"Engaging in the Fight"
Dec. 17, 2016 Winthrop University Commencement Address

By Dan Mahony, President

In deciding what I wanted to talk about today, I looked at what has been happening in the last year. Regardless of your personal beliefs, I think we all have seen a level of anger, discontent, and anxiety that exceeds any typical year. The natural reaction to all of this is to want to do something.

And guess what? We do want you to do something. We sincerely hope that your experience at Winthrop has prepared you to have a significant impact on your community, your state, your country and even the world.

So, please go forth and have an impact. The question many struggle with is, "How can I best have an impact?"

Focus your efforts. My wife recently shared with me a Jana Stanfield quote: "I cannot do all the good the world needs; but the world needs all of the good I can do." I am sure all of us have a long list of things we want to change, but we have only a limited number of days on this earth, and if we try to address every issue we care about, we will likely go about an inch deep on each and fail to have any lasting impact. While you certainly do not have to limit yourself to just one issue, you will need to have some focus to have an impact.

In the movie, "Biloxi Blues," two privates in training for World War II are talking about having an impact. Arnold Epstein tells Eugene Jerome that he must "make a contribution to the fight." What fight, Jerome asks. "Any fight. One that you believe in," Epstein responds. My advice is the same: Make a contribution to the fight, any fight—the one or ones that you believe in.

Have clear goals. It is often hard to define what will really have the impact that you are seeking. But the reality is the leaders of the successful movements in history all had clear goals, and that was critical to their success.

Make sure your goals are achievable. Don't misunderstand me. I am not suggesting that you shoot low. We want you to think big. However, I have seen some efforts fail simply because the goals were never really achievable.

Take actions that are clearly tied to the goals you identified. I used to be a wrestling coach and had some wrestlers who were very aggressive but rarely won. Their problem was they engaged in a lot of frenetic movement, but it was not really related to scoring points, which, frankly, was the goal. Be precise and efficient with your actions and constantly ask the question, "Will this action really help me achieve my goals?" If it will not, then it is a waste of time and will simply divert energy and resources away from actions that will.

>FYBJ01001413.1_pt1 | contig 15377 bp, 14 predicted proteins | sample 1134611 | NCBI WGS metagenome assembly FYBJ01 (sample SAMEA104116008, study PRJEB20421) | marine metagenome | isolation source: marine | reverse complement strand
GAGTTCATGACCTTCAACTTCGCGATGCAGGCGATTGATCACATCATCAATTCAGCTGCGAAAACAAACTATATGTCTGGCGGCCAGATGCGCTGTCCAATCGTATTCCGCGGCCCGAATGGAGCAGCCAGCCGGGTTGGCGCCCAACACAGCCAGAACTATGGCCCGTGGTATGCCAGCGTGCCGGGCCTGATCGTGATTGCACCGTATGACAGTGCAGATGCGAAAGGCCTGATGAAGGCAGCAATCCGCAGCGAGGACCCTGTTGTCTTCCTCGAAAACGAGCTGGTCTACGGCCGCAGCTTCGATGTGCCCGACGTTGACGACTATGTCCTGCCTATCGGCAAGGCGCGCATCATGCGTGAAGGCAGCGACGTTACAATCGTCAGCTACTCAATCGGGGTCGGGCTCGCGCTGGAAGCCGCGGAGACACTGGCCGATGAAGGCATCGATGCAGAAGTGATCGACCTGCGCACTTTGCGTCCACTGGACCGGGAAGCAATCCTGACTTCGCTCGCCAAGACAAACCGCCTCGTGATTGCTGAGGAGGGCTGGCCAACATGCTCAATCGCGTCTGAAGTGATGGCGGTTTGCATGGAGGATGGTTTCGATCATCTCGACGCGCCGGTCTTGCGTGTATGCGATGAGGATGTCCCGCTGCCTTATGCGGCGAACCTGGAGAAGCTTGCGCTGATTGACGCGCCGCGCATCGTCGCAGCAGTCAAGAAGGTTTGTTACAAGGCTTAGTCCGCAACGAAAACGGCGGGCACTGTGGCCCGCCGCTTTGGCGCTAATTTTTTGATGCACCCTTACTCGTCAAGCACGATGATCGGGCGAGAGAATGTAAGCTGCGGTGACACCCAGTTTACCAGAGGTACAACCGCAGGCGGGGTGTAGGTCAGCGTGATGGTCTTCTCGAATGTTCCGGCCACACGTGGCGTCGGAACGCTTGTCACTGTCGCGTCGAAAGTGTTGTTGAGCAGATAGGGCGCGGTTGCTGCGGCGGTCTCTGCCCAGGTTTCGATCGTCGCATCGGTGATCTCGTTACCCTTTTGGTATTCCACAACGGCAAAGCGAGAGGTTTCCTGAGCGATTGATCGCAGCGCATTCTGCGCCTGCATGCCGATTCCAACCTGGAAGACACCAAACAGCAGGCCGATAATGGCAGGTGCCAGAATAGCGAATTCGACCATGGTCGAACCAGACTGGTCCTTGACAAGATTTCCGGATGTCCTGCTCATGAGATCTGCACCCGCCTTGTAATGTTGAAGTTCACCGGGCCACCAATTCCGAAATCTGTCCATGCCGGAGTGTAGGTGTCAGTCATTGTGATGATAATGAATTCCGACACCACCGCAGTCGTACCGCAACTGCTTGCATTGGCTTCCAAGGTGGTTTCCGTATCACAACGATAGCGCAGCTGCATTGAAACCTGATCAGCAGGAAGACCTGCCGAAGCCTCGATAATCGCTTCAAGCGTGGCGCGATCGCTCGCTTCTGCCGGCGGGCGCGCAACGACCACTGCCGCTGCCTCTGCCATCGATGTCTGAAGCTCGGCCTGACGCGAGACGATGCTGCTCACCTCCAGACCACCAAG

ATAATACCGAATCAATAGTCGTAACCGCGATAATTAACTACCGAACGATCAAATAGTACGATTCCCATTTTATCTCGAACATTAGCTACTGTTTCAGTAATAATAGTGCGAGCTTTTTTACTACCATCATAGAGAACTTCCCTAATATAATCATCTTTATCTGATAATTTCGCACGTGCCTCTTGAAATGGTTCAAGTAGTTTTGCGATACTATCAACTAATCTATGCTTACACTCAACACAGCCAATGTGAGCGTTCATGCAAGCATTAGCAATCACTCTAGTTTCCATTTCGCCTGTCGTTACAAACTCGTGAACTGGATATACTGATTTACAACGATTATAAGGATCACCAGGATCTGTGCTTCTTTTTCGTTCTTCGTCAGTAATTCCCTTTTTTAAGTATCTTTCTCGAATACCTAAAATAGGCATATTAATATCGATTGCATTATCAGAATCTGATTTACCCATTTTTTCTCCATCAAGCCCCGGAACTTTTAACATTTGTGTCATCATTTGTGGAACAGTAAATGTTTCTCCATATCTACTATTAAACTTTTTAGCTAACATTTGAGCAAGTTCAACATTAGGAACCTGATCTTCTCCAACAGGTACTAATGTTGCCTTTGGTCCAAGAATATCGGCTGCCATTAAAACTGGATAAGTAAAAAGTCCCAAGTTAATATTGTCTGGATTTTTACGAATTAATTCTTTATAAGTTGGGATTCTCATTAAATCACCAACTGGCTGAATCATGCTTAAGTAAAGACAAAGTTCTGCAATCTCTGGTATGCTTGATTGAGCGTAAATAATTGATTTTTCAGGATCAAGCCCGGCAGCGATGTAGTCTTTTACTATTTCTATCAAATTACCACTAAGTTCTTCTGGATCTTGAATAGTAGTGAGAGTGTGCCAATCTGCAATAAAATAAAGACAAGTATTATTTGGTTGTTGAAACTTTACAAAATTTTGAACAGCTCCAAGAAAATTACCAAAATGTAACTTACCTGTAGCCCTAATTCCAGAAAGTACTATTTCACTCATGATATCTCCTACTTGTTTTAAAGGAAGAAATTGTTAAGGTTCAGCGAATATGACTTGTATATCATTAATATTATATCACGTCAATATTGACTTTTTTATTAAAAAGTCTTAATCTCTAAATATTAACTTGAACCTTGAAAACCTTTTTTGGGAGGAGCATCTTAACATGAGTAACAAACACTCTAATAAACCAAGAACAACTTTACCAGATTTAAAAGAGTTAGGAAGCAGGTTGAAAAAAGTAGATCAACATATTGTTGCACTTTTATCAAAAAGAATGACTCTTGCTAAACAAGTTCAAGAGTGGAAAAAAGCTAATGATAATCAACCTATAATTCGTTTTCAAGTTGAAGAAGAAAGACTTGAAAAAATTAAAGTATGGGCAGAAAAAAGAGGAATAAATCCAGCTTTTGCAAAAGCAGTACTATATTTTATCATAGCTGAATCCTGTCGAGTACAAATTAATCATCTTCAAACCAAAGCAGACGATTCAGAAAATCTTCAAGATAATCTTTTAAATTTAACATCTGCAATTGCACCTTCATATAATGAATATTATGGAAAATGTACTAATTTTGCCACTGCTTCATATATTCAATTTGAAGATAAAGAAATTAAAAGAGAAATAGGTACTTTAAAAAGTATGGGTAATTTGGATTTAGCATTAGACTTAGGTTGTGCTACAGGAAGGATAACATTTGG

Use your resources and build your resources. Those who succeed are good at growing resources and using them effectively. I believe one of the most valuable resources is people. The more people who support your cause, the more likely you are to be successful. This means when you think about the actions you take, you have to ask the question, "Will this increase those who support my efforts or decrease them?"
All of the successful movements across history have found ways to increase supporters. Also, I think it is important to note you may find supporters where you do not think they exist.

Be prepared that real change — important fights — take time. I understand that this works against the age we live in, where people today expect everything to happen immediately. Always focusing on short-term effects distracts us from the hard work that is needed for long-term change. Again, all of the major movements in history took time, often years, and sometimes decades.

We do truly hope that you will have an impact after you leave Winthrop and that you will make a real, meaningful difference. While it will not be easy, I can guarantee it will be worth it — especially if you focus on your fight, the one you believe in. Good luck!